Nature Notes from Argyll
(and occasionally other places)
Sat 26 Jul 2008 Glen Nant National Nature Reserve (Page 2 of 2) (back to page 1)
These pink eggboxes are getting beyond a joke. The Lesser Swallow Prominent, which we also had at the Ballachuan trap, the Coxcomb Prominent, whose caterpillar we had on 1 Oct 2007, and the Pebble Prominent, which again we had at Ballachuan.
The Iron Prominent was the fourth member of the Notodontid family. Now we start the large family of Noctuidae with the True Lover's Knot and the Great Brocade.
Ingrailed Clay, Dotted Clay and Square-spotted Clay.
The Grey Arches, head out of focus but at least it's not on a pink eggbox. Next is the Broom Moth, whose caterpillar we've had several times; it's the first time I've seen the adult. Next the Antler Moth.
The Smoky Wainscot on a Fireweed leaf. There are usually a few moths on the surrounding vegetation as well as in the trap itself. Back to the eggboxes for the Minor Shoulder-knot and the Grey Dagger.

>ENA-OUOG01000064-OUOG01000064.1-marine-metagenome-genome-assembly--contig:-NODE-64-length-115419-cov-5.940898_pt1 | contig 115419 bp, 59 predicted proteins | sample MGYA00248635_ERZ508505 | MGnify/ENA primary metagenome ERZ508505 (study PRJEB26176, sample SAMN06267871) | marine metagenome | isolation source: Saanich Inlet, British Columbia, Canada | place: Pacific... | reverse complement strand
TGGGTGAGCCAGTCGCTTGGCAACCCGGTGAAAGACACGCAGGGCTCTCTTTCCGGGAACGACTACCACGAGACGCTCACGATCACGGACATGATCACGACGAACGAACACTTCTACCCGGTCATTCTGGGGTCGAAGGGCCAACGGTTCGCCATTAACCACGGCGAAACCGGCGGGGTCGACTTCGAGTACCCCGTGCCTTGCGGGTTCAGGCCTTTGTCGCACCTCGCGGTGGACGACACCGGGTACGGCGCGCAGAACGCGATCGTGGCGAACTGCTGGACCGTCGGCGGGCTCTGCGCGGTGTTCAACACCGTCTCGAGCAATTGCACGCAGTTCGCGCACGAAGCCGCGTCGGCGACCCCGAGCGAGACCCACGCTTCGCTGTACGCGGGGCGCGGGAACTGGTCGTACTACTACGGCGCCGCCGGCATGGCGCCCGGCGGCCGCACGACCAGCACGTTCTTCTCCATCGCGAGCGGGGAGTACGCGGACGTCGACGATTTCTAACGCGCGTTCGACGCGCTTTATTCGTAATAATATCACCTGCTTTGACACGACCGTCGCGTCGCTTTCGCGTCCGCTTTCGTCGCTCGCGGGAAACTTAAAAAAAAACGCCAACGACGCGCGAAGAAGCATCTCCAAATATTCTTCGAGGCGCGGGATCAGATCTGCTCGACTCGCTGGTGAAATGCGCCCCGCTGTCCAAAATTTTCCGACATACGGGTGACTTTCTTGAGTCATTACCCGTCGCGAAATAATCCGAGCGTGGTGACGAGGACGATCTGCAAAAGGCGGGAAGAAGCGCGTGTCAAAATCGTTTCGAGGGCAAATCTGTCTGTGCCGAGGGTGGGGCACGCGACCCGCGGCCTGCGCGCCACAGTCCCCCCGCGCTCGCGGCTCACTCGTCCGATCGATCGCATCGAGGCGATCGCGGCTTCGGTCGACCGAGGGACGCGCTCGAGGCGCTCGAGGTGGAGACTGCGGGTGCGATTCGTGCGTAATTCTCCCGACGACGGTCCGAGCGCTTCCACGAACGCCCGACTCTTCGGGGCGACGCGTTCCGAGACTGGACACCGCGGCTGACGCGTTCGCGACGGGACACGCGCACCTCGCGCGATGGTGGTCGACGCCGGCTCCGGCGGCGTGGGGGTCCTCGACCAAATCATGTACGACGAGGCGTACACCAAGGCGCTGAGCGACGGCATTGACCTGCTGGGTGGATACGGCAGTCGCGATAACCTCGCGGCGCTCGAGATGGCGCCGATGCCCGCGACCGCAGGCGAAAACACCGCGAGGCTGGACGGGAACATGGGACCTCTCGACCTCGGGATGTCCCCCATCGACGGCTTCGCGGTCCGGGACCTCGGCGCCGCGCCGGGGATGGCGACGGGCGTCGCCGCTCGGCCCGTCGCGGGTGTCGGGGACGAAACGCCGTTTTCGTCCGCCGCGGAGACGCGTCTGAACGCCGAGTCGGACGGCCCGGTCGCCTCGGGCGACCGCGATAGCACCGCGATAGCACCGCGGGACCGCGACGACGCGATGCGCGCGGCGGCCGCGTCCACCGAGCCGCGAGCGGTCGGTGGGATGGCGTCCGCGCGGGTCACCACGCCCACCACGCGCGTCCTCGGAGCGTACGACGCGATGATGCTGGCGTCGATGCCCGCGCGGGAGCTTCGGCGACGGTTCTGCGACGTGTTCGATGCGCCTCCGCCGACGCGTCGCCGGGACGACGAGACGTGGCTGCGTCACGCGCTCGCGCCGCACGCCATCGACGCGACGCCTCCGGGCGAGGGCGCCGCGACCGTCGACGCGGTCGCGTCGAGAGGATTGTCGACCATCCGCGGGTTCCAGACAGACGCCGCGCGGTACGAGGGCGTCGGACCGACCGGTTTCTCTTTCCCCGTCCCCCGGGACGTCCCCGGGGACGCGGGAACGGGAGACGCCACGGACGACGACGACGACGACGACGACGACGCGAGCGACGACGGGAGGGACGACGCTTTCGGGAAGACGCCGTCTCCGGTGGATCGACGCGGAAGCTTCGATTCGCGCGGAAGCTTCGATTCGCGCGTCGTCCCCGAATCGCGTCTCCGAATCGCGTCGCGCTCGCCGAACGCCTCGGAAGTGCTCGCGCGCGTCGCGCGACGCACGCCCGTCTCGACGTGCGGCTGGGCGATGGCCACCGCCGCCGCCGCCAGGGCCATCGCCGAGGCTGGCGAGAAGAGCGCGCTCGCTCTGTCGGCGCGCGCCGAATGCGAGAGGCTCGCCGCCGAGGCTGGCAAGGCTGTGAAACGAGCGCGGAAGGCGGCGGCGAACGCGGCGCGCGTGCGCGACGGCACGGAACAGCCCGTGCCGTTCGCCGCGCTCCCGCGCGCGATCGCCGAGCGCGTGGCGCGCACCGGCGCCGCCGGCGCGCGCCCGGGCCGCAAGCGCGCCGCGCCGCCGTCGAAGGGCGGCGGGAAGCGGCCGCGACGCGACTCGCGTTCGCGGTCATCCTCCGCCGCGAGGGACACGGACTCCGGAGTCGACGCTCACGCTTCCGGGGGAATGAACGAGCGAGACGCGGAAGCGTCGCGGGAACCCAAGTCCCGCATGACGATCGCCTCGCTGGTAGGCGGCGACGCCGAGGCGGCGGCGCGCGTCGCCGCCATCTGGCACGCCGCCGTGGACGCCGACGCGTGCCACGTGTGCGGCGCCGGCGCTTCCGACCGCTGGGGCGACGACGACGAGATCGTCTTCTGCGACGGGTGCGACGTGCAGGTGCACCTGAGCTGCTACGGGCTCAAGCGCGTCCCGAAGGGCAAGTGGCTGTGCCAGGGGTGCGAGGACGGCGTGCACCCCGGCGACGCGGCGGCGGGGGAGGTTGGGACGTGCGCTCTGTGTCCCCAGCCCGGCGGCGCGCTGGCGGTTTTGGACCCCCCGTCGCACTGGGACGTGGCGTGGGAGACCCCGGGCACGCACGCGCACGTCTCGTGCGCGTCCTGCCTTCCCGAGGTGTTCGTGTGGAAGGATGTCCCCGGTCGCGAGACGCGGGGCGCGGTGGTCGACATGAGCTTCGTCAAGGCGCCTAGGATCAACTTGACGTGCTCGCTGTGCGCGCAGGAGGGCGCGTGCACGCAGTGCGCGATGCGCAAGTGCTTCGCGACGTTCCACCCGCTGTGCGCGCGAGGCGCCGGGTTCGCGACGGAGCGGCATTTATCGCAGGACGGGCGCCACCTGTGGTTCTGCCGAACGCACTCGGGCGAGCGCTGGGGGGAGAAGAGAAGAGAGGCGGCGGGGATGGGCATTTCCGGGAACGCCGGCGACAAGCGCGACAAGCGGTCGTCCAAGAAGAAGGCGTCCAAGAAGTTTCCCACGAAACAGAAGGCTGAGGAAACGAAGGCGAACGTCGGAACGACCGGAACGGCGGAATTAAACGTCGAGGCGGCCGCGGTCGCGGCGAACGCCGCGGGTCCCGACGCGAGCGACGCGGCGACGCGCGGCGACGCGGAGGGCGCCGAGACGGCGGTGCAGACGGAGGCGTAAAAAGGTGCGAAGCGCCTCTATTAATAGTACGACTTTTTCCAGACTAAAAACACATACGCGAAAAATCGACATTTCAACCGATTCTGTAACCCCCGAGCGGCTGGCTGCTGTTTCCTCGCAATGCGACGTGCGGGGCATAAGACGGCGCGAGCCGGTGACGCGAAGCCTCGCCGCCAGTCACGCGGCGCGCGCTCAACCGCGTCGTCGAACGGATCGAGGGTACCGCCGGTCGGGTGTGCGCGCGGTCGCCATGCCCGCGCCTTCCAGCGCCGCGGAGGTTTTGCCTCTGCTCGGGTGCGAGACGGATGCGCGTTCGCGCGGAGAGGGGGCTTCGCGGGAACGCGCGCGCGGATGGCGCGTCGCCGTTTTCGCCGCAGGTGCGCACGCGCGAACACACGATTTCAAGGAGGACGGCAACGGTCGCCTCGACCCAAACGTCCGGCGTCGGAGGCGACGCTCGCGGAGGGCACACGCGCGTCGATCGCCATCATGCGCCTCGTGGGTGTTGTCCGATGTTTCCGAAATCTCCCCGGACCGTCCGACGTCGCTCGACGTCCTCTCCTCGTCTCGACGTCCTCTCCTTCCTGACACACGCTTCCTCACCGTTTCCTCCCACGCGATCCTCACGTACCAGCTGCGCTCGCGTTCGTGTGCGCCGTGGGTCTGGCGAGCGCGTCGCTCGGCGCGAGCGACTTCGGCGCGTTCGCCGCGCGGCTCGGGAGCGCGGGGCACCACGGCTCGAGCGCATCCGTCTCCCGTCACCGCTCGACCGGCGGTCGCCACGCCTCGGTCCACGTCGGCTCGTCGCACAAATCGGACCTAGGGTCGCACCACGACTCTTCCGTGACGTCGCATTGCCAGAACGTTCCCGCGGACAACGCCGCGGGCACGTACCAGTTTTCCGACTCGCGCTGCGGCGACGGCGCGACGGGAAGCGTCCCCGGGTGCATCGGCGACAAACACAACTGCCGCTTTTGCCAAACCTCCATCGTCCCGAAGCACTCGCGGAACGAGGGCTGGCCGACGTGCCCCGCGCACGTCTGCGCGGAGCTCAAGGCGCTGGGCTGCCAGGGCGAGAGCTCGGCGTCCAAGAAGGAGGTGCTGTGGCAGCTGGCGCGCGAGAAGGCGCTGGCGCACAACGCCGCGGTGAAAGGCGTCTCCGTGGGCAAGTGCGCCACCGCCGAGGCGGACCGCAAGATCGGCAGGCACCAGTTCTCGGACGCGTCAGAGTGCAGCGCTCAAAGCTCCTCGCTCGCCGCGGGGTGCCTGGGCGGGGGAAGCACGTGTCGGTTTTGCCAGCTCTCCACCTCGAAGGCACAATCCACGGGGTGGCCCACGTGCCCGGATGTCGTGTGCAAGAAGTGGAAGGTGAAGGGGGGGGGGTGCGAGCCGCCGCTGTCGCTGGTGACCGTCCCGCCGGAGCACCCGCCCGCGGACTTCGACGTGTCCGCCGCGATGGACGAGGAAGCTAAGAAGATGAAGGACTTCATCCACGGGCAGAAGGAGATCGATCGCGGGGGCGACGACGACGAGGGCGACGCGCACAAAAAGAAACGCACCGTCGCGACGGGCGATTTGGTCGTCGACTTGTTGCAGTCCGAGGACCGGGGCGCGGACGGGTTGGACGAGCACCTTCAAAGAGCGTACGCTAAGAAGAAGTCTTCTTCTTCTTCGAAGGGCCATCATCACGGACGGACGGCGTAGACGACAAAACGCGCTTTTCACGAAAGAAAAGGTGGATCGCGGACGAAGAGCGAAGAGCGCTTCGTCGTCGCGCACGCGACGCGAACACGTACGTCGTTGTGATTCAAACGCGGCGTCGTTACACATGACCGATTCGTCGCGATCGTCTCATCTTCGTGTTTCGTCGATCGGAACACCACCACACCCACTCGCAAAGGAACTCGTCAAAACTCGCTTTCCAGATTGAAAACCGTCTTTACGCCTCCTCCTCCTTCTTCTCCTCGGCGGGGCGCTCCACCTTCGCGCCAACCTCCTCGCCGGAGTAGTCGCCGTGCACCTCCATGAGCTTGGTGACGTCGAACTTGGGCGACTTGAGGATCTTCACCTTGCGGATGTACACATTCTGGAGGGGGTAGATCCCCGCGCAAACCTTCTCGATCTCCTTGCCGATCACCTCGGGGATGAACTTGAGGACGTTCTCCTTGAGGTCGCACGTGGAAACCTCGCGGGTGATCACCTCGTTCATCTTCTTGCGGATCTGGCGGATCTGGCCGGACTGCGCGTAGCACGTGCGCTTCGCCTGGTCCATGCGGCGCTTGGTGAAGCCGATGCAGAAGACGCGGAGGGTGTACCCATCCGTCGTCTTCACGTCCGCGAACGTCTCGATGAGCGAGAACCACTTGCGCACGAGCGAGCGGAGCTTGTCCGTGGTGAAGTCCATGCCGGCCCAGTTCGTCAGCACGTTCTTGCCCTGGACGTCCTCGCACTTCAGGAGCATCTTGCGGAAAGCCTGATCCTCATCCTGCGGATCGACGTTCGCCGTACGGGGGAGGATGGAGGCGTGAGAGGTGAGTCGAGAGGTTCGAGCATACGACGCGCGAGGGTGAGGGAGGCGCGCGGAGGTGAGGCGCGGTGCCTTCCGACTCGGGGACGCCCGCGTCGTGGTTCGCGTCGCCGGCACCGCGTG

The Coronet, the Small Angle Shades and the Dark Arches.
The first one may be the Rufous Minor but to play safe it was recorded as Marbled Minor agg. The others are Middle-barred Minor, Small Dotted Buff and Small Wainscot.
The Large Ear and Lempke's Gold Spot.
The Beautiful Golden Y and the Gold Spangle belong to the same subfamily as Lempke's Gold Spot and have their own distinctive central wing marks. We round off the Noctuid family with the tiny Pinion-streaked Snout which is smaller than many so-called micro-moths.
Now some real micro-moths: the Bird-cherry Ermine, the Honeysuckle Moth, and a very blurred Argyresthia goedartella, which doesn't have an English name. Its larvae feed in Birch and Alder catkins.
Another blurred micro, the Beautiful China-mark, and a surprisingly sharp (since it was very tiny) Vapourer Moth caterpillar, which decided to visit the moth trap without bothering to turn into a moth first.
Finally a couple more macros. The Drinker, whose
caterpillar is one of the most
conspicuous in the countryside, and the Common Lutestring, a rather dark and
worn individual of this variable species. As if pink eggboxes and pink
human hands weren't enough, these two have chosen pink rocks to rest on.
Last pic shows a wasp eating a moth.
All photos and other content copyright © Carl Farmer